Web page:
MYRTLE BEACH (AP) — A new law could mean millions in revenue for the state as well as local governments along the Grand Strand, the heart of South Carolina’s $18 billion tourism industry.
The Sun News of Myrtle Beach reports the law gives municipalities tools to go after people who rent vacation properties but don’t collect accommodations or sales taxes as required by law.
The Fairness in Lodging Act law allows governments to share information with the Department of Revenue on property owners suspected of not collecting taxes and provides warnings on property tax bills. Rental-by-owner websites must also post that rentals include the taxes.
Those who backed he bill in the General Assembly say it could take away the price advantage that property owners who don’t collect the taxes have over rentals companies that do.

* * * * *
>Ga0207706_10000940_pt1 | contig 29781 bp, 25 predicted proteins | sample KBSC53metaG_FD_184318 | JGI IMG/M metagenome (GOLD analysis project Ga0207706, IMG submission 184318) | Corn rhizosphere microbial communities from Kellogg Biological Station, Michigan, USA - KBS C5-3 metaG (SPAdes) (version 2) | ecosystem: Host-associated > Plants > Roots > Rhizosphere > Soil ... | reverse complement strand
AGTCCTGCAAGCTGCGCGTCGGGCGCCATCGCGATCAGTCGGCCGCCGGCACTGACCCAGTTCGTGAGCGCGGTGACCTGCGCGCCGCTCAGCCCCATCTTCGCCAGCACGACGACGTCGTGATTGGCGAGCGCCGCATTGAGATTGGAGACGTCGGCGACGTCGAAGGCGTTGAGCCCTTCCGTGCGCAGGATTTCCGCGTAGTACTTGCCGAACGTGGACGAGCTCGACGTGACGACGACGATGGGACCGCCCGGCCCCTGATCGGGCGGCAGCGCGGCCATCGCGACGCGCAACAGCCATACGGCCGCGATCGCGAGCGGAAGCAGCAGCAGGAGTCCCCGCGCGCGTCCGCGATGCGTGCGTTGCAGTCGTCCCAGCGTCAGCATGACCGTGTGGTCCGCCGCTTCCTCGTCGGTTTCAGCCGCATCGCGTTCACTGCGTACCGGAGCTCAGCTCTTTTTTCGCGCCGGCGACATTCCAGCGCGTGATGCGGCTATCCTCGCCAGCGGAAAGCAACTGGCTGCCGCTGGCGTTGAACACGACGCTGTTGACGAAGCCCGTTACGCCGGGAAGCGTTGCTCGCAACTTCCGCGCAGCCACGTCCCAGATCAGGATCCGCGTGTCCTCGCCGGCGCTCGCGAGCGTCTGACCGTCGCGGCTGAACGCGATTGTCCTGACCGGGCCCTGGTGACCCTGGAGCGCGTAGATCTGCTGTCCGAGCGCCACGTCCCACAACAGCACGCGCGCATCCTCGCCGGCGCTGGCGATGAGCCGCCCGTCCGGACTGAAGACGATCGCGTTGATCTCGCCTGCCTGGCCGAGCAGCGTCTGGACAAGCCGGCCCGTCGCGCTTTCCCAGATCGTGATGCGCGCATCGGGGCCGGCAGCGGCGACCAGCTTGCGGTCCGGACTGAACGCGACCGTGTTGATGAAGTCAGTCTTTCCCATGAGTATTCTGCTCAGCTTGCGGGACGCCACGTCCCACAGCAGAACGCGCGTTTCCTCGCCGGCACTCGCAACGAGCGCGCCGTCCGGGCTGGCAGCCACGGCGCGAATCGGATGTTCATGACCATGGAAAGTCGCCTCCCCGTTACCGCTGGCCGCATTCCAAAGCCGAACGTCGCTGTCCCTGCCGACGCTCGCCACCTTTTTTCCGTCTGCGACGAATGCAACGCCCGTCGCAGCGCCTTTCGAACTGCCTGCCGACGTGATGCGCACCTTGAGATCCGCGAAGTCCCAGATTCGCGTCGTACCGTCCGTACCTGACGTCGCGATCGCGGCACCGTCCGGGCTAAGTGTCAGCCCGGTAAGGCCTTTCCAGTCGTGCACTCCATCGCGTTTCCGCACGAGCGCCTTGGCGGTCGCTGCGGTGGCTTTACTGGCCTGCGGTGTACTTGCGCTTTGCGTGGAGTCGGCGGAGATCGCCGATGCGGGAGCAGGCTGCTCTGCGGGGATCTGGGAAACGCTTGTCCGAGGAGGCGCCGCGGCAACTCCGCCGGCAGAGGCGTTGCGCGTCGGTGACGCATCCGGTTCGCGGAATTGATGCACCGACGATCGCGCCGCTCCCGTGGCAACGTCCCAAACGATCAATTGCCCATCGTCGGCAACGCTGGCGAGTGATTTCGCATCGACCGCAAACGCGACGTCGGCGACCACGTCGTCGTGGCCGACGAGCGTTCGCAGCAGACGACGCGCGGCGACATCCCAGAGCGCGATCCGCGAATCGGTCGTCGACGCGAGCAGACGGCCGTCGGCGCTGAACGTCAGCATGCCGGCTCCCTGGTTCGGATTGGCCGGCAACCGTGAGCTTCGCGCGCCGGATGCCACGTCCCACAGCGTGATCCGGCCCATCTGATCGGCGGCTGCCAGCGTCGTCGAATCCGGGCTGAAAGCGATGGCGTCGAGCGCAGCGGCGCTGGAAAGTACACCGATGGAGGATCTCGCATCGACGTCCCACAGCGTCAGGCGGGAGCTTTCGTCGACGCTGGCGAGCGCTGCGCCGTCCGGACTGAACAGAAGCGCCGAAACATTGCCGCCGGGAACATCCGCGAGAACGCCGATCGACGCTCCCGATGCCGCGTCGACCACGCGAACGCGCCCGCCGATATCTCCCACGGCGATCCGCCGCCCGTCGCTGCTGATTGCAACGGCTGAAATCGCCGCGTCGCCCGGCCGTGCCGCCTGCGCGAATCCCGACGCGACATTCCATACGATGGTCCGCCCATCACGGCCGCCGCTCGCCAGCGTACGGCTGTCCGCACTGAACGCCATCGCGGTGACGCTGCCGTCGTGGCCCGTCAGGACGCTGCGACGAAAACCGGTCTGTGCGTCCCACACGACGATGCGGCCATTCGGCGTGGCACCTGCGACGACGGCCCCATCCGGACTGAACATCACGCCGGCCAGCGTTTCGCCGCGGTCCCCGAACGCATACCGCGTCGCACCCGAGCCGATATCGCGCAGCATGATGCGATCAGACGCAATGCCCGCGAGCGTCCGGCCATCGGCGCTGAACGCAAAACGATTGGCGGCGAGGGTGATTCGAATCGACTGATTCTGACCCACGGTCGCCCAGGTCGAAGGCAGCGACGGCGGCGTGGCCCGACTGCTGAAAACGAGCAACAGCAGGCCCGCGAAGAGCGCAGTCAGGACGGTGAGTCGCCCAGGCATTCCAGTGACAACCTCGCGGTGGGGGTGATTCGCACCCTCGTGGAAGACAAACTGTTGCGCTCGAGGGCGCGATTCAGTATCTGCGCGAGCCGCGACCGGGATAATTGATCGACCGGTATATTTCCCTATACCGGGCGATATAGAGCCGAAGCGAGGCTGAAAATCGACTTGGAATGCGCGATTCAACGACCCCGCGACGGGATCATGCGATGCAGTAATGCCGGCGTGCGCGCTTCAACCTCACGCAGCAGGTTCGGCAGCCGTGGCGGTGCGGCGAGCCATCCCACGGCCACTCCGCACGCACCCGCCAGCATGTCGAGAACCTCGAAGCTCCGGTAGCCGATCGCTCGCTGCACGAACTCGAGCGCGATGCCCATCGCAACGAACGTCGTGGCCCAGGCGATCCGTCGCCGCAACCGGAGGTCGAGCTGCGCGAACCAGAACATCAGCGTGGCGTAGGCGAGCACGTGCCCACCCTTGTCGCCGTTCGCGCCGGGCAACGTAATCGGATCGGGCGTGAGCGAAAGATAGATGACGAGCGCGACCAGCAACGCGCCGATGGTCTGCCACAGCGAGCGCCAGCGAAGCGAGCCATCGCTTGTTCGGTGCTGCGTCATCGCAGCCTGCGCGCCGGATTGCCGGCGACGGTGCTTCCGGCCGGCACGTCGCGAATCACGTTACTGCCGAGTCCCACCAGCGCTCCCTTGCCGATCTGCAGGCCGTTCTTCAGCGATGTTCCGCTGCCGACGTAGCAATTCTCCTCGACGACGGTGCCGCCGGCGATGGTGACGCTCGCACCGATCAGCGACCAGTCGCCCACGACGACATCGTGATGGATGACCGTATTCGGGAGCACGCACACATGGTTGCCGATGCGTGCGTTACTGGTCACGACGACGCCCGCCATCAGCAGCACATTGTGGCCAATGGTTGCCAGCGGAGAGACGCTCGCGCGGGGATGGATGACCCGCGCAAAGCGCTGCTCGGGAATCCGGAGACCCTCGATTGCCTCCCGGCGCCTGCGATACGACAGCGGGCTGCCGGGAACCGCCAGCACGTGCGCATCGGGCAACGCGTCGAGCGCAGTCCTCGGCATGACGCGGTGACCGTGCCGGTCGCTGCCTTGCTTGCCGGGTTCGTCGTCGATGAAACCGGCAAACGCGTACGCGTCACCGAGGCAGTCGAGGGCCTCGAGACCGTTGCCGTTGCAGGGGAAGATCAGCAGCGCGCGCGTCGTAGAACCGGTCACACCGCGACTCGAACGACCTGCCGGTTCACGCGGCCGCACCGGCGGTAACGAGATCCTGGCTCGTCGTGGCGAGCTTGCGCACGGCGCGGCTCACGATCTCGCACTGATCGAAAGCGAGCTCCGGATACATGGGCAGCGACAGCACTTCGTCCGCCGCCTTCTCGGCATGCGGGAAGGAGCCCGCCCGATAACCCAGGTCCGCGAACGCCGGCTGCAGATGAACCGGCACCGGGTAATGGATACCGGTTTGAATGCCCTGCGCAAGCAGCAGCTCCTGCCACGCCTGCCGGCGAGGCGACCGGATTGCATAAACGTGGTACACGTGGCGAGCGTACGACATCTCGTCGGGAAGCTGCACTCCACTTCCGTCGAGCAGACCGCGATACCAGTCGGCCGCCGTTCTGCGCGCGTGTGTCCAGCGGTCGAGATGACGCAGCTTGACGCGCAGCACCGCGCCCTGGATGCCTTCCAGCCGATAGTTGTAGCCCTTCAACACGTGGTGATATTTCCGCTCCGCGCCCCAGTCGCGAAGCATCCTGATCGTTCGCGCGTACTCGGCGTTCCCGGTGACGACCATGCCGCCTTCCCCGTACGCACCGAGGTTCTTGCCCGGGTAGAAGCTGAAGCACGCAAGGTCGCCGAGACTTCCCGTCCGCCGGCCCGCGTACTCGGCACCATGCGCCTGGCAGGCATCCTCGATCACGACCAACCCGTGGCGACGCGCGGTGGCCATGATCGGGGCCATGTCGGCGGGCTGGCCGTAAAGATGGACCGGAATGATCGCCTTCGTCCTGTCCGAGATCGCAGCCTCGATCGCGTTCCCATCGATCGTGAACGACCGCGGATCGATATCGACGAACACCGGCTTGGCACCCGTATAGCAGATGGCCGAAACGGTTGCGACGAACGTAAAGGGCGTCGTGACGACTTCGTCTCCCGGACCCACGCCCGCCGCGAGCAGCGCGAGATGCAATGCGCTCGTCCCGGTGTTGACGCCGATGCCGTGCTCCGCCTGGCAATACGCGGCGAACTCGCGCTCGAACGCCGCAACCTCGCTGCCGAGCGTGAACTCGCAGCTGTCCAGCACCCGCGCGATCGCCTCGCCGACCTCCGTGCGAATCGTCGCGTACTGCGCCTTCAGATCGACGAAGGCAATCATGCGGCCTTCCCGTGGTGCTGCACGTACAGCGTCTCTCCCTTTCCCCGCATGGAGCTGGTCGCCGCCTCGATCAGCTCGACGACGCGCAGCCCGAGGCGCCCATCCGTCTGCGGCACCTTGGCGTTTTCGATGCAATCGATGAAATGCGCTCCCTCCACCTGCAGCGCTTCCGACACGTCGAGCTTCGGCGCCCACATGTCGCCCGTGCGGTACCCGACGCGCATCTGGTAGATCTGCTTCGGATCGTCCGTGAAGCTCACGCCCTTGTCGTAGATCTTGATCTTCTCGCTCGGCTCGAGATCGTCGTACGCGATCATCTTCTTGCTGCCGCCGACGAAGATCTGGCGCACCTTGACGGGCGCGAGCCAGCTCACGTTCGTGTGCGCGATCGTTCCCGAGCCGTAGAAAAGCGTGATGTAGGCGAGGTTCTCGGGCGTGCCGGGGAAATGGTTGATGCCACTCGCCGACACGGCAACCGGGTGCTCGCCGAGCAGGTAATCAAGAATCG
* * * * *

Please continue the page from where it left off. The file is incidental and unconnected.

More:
“At least we are all playing by the same rules,” said Dennis McElveen, broker in charge at Garden City realty which handles vacation rentals. “It is a huge problem around the state. We’ve got millions of dollars in taxes not being collected.”
Brad Dean, president of the Myrtle Beach Area Chamber of Commerce, says it’s hard to gauge the impact of the law because those who avoid taxes don’t identify themselves.
“We estimate there are several million dollars of taxes owed but not paid,” Dean said. “The Fairness in Lodging Act won’t end tax avoidance, but it will enhance the ability of local and state government to enforce the law and collect taxes owed by commercial property owners.”
The newspaper reported that in recent years more homeowners have started renting their properties to tourists to help cover costs or make extra money.